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Abstract

Three successful historical reforms of chemical engineering education were the triumph of chemical engineering over industrial chemistry, the engineering science revolution, and Engineering Criteria 2000. Current attempts to change teaching methods have relied heavily on dissemination of the results of engineering-education research that show superior student learning with active learning methods. Although slow dissemination of education research results is probably a contributing cause to the slowness of reform, two other causes are likely much more significant. First, teaching is the primary interest of only approximately one-half of engineering faculty. Second, the vast majority of engineering faculty have no training in teaching, but trained professors are on average better teachers. Significant progress in reform will occur if organizations with leverage—National Science Foundation, through CAREER grants, and the Engineering Accreditation Commission of ABET—use that leverage to require faculty to be trained in pedagogy.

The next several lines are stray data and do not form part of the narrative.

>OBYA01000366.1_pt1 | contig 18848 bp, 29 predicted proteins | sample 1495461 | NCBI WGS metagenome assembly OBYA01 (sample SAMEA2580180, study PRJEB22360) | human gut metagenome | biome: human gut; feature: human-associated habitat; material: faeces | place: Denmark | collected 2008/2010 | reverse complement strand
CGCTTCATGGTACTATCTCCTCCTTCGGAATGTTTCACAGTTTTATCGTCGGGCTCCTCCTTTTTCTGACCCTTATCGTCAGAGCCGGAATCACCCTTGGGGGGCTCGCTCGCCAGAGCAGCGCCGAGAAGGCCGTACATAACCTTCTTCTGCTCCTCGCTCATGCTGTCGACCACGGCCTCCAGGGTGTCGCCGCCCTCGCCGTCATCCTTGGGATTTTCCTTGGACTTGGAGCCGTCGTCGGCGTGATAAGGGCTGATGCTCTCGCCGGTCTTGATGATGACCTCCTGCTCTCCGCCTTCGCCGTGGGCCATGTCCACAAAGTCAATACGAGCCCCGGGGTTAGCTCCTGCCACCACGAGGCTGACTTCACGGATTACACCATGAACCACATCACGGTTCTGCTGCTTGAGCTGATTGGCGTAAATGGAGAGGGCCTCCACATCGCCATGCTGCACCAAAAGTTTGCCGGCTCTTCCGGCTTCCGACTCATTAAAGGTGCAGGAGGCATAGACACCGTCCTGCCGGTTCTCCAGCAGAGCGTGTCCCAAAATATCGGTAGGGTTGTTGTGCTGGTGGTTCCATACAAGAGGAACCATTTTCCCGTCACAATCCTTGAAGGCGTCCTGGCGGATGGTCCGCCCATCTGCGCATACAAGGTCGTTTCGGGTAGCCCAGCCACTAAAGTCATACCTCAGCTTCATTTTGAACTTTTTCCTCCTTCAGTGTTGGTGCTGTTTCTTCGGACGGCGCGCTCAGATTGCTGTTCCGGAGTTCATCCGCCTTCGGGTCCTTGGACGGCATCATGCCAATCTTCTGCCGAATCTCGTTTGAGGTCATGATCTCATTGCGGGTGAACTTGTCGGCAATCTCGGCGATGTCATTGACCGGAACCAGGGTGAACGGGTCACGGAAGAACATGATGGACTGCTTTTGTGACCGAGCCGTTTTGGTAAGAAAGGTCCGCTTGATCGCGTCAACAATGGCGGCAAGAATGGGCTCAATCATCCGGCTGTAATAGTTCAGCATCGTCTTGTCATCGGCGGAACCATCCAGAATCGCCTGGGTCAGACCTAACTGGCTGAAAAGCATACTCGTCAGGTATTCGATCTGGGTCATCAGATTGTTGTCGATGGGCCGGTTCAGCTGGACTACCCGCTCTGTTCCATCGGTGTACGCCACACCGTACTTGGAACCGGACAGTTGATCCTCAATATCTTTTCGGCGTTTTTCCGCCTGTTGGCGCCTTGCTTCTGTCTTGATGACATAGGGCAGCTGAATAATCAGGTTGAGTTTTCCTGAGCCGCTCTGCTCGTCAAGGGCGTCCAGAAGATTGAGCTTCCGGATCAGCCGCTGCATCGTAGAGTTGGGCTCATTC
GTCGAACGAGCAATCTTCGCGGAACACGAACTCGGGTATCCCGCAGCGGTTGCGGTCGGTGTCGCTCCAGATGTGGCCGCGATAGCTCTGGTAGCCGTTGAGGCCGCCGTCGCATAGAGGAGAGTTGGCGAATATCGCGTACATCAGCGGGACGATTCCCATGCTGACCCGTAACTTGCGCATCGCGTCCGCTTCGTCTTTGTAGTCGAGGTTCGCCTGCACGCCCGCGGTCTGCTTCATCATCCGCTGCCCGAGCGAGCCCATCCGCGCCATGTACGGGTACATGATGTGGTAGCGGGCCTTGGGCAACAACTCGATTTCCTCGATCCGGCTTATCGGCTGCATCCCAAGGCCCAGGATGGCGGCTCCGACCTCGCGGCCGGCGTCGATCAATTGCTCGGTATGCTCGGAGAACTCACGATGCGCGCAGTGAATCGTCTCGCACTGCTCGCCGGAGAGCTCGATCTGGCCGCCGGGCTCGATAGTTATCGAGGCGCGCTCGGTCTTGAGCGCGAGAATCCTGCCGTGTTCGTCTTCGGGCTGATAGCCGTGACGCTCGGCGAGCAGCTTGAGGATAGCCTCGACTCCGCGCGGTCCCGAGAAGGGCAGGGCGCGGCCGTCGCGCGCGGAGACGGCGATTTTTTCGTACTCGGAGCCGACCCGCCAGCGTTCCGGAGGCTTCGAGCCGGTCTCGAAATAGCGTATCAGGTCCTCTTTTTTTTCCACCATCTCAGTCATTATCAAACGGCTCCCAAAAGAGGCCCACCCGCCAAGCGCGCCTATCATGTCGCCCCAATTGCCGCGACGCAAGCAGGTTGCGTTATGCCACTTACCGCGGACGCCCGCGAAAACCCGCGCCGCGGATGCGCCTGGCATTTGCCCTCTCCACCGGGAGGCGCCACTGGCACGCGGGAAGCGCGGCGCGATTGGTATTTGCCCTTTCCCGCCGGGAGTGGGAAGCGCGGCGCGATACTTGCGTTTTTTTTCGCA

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/content/journals/10.1146/annurev-chembioeng-061312-103330
2013-06-07
2024-04-18
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  • Article Type: Review Article
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